Wine Recommendation
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Wine Recommendation

Raphael 2006 Sauvignon Blanc  (North Fork of Long Island)


2006 Sauvignon Blanc
(North Fork of Long Island)

Lots of Long Island winemakers talk about the parallels between their own region and Bordeaux. Merlot and the Cabernets - Sauvignon and Franc - are clearly the dominant red grapes and they do well here (except maybe Sauvignon, which only thrives in the best years in the best locations). But, market conditions being what they are, most white wine made in these parts is made with Chardonnay, the white grape of Burgundy. Those wines can be simple and gulpable or rich, complex and truly Burgundian, but they are nothing like white Bordeaux, which are made with Sauvignon Blanc and Semillon.

Luckily, many of the region's top producers have been making some terrific Sauvignon Blancs that are some of the wines I'm most excited about. Richard Olsen-Harbich got his start in winemaking in the Finger Lakes, so it shouldn't be any surprise that the man knows what he's doing with aromatic, steel-fermented whites. His Raphael 2006 Sauvignon Blanc ($22) reflects that - as well as his dedication to Long Island's unique terroir.

Fermented entirely in stainless steel at 45 degrees, this wine is explosively aromatic on the nose with grapefruit and gooseberries accented by intense grassiness and salty minerality. Medium bodied and tremendously flavorful, it's citrusy, fresh and and deliciously tart with terrific acidity, hints of herb and minerals and a lingering, lemony finish. Local shellfish is the ideal match for this fine example of Long Island SB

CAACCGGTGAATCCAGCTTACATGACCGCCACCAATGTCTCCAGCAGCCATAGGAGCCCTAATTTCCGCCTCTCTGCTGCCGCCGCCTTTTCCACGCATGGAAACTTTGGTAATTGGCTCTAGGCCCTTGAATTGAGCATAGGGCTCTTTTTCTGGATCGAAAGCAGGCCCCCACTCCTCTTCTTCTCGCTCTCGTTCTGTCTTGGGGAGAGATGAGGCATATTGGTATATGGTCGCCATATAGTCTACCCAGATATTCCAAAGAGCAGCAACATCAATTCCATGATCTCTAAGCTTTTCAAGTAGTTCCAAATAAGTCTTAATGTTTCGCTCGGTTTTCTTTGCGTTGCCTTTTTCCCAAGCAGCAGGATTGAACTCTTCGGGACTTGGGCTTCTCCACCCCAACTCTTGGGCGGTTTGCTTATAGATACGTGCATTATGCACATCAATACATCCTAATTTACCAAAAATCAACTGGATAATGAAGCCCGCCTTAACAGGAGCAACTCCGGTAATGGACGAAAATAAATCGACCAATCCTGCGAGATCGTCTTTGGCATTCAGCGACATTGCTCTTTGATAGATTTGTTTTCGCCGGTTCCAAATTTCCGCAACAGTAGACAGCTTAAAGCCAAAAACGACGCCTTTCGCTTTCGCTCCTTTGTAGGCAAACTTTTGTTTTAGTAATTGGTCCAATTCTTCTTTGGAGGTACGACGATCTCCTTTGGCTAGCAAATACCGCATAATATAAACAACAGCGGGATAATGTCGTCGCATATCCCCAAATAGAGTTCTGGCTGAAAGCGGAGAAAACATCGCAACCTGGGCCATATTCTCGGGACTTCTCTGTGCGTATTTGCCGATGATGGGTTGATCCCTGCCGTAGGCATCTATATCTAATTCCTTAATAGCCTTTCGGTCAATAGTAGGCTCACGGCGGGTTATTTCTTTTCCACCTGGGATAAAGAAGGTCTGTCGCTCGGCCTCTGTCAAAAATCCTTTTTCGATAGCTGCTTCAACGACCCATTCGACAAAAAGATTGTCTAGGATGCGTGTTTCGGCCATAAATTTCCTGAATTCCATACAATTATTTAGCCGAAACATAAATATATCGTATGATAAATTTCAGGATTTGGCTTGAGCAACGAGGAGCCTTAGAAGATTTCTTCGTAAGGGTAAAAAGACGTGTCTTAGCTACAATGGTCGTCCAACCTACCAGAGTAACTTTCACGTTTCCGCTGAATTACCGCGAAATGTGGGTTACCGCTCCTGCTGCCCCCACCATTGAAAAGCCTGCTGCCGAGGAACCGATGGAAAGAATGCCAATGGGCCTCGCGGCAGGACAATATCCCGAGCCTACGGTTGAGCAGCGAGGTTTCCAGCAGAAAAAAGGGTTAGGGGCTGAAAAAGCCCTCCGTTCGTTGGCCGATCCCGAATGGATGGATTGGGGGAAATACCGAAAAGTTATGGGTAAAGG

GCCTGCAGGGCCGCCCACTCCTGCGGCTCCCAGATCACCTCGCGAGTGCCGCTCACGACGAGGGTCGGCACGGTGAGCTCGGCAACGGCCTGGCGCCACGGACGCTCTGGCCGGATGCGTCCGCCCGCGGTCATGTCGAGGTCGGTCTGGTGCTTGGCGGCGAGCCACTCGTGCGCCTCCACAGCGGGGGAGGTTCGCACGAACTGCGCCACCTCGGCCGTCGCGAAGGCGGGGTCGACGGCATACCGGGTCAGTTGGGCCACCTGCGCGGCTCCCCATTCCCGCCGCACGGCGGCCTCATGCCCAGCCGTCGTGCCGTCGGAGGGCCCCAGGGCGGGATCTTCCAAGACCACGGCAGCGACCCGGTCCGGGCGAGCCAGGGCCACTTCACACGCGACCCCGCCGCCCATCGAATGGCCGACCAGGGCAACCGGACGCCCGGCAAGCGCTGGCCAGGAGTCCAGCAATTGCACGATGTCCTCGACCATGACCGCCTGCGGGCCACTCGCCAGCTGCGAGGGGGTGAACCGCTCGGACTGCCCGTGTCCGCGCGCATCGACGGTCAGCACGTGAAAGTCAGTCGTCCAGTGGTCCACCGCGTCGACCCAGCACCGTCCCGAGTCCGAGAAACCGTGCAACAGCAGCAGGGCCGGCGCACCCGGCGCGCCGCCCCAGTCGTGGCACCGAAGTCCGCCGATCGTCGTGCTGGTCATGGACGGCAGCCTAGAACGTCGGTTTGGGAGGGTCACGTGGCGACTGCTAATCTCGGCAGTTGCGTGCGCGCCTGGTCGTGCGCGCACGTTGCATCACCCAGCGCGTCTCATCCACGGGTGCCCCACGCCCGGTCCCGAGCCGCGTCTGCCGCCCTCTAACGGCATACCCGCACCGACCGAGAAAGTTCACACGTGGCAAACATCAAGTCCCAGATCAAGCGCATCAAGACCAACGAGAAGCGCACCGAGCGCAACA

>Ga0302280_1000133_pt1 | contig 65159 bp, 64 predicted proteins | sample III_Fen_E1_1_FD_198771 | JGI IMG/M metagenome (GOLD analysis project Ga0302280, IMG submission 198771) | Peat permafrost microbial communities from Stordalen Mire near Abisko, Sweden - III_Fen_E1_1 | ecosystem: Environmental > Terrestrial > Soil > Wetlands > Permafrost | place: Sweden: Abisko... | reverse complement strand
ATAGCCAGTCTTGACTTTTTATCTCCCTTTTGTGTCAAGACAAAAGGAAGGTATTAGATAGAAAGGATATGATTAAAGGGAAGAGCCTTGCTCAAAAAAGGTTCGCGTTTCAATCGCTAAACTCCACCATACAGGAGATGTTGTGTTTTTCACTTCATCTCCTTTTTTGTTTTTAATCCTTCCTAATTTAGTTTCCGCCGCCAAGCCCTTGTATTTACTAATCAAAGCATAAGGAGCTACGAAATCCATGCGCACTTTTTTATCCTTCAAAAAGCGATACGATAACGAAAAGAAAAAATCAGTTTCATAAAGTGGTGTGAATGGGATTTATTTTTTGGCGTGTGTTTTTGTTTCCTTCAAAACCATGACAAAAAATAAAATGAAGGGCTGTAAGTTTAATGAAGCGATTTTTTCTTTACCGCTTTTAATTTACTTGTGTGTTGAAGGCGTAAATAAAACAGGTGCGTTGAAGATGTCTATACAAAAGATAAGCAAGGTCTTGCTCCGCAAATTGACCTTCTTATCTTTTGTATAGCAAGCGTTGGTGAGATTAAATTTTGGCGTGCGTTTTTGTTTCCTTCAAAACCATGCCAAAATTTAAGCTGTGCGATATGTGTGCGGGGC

Reviewed November 9, 2007 by Lenn Thompson.

The Wine

Winery: Raphael
Vintage: 2006
Wine: Sauvignon Blanc
Appellation: North Fork of Long Island
Grape: Sauvignon Blanc
Price: 750ml $22.00

Review Date: 11/9/2007

The Reviewer

Lenn Thompson

Lenn Thompson writes about New York wines for Dan's Papers,
Long Island Press, Long Island Wine Gazette, Edible East End
and Two words describe his taste in wine — balance and nuance. Lenn prefers food-friendly, elegant wines to jammy, over-extracted fruit bombs and heavy-handed oak. When reviewing, Lenn tastes each wine three times — alone right after opening, with food, and again the next day — believing that 90-second reviews are unrealistic and not how the average person enjoys wine.